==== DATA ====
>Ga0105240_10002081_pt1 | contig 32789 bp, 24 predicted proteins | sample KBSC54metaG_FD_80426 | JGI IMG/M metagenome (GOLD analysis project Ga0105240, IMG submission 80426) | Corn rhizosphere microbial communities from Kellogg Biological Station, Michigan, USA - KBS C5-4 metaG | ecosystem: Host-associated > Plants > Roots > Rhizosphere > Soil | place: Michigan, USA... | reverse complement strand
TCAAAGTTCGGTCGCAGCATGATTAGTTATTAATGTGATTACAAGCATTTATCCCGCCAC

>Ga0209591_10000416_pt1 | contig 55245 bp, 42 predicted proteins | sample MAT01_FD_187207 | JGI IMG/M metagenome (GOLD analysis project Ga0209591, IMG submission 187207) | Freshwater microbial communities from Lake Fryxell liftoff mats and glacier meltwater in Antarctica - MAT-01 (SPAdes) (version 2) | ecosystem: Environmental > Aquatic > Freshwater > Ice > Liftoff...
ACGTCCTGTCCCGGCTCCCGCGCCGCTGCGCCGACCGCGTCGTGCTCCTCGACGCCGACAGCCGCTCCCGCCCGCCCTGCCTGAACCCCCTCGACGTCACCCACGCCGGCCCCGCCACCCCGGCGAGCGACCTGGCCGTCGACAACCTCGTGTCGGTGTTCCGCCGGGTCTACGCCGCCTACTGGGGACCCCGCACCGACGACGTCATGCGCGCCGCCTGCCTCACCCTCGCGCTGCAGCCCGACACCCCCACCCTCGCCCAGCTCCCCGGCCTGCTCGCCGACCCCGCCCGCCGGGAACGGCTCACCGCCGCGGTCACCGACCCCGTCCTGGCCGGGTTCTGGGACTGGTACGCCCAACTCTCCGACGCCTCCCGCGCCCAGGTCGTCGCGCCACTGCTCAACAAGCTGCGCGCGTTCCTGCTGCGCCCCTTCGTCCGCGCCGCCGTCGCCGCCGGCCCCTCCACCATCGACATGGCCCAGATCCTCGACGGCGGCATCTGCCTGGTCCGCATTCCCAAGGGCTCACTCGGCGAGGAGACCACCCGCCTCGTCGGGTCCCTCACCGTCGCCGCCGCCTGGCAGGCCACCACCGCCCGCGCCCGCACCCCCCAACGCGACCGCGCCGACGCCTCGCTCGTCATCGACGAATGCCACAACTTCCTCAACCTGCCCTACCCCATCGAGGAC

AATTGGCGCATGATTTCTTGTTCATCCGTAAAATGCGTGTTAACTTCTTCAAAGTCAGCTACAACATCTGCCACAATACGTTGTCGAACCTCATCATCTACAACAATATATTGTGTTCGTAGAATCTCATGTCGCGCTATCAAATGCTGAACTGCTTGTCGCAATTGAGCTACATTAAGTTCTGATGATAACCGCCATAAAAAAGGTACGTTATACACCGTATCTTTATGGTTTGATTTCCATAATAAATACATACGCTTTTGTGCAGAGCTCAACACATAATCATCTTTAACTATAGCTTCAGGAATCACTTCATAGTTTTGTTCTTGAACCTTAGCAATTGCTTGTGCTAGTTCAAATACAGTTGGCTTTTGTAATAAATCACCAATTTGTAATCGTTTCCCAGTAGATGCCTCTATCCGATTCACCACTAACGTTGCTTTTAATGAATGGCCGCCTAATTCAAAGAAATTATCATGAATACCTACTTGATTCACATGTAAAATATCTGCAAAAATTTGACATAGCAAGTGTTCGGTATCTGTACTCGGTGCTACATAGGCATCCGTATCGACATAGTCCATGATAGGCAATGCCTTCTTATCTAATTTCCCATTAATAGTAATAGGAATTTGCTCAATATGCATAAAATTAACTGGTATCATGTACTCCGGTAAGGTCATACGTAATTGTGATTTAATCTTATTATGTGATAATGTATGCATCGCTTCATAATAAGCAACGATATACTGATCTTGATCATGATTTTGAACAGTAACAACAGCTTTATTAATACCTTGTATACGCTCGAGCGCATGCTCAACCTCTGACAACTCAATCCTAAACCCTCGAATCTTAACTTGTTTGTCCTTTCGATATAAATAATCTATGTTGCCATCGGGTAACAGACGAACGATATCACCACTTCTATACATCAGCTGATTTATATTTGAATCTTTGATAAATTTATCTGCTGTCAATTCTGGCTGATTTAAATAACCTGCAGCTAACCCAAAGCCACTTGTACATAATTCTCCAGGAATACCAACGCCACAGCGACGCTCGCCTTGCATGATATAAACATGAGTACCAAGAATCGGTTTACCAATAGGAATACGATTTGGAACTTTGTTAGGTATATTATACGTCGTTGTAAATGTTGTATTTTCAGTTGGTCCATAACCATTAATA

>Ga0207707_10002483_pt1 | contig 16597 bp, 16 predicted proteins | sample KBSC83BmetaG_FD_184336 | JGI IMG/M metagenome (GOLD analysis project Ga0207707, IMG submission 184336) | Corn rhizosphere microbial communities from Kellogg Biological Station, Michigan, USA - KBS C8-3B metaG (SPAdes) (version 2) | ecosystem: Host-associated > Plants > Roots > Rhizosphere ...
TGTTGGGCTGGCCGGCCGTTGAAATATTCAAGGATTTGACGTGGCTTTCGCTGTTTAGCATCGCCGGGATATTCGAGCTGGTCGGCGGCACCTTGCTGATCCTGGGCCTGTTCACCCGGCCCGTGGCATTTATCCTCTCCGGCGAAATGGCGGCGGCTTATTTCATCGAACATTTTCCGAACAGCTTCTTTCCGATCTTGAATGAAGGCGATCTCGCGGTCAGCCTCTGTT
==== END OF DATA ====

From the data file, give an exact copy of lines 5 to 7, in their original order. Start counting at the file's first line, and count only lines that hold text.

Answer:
AATTGGCGCATGATTTCTTGTTCATCCGTAAAATGCGTGTTAACTTCTTCAAAGTCAGCTACAACATCTGCCACAATACGTTGTCGAACCTCATCATCTACAACAATATATTGTGTTCGTAGAATCTCATGTCGCGCTATCAAATGCTGAACTGCTTGTCGCAATTGAGCTACATTAAGTTCTGATGATAACCGCCATAAAAAAGGTACGTTATACACCGTATCTTTATGGTTTGATTTCCATAATAAATACATACGCTTTTGTGCAGAGCTCAACACATAATCATCTTTAACTATAGCTTCAGGAATCACTTCATAGTTTTGTTCTTGAACCTTAGCAATTGCTTGTGCTAGTTCAAATACAGTTGGCTTTTGTAATAAATCACCAATTTGTAATCGTTTCCCAGTAGATGCCTCTATCCGATTCACCACTAACGTTGCTTTTAATGAATGGCCGCCTAATTCAAAGAAATTATCATGAATACCTACTTGATTCACATGTAAAATATCTGCAAAAATTTGACATAGCAAGTGTTCGGTATCTGTACTCGGTGCTACATAGGCATCCGTATCGACATAGTCCATGATAGGCAATGCCTTCTTATCTAATTTCCCATTAATAGTAATAGGAATTTGCTCAATATGCATAAAATTAACTGGTATCATGTACTCCGGTAAGGTCATACGTAATTGTGATTTAATCTTATTATGTGATAATGTATGCATCGCTTCATAATAAGCAACGATATACTGATCTTGATCATGATTTTGAACAGTAACAACAGCTTTATTAATACCTTGTATACGCTCGAGCGCATGCTCAACCTCTGACAACTCAATCCTAAACCCTCGAATCTTAACTTGTTTGTCCTTTCGATATAAATAATCTATGTTGCCATCGGGTAACAGACGAACGATATCACCACTTCTATACATCAGCTGATTTATATTTGAATCTTTGATAAATTTATCTGCTGTCAATTCTGGCTGATTTAAATAACCTGCAGCTAACCCAAAGCCACTTGTACATAATTCTCCAGGAATACCAACGCCACAGCGACGCTCGCCTTGCATGATATAAACATGAGTACCAAGAATCGGTTTACCAATAGGAATACGATTTGGAACTTTGTTAGGTATATTATACGTCGTTGTAAATGTTGTATTTTCAGTTGGTCCATAACCATTAATA

>Ga0207707_10002483_pt1 | contig 16597 bp, 16 predicted proteins | sample KBSC83BmetaG_FD_184336 | JGI IMG/M metagenome (GOLD analysis project Ga0207707, IMG submission 184336) | Corn rhizosphere microbial communities from Kellogg Biological Station, Michigan, USA - KBS C8-3B metaG (SPAdes) (version 2) | ecosystem: Host-associated > Plants > Roots > Rhizosphere ...
TGTTGGGCTGGCCGGCCGTTGAAATATTCAAGGATTTGACGTGGCTTTCGCTGTTTAGCATCGCCGGGATATTCGAGCTGGTCGGCGGCACCTTGCTGATCCTGGGCCTGTTCACCCGGCCCGTGGCATTTATCCTCTCCGGCGAAATGGCGGCGGCTTATTTCATCGAACATTTTCCGAACAGCTTCTTTCCGATCTTGAATGAAGGCGATCTCGCGGTCAGCCTCTGTT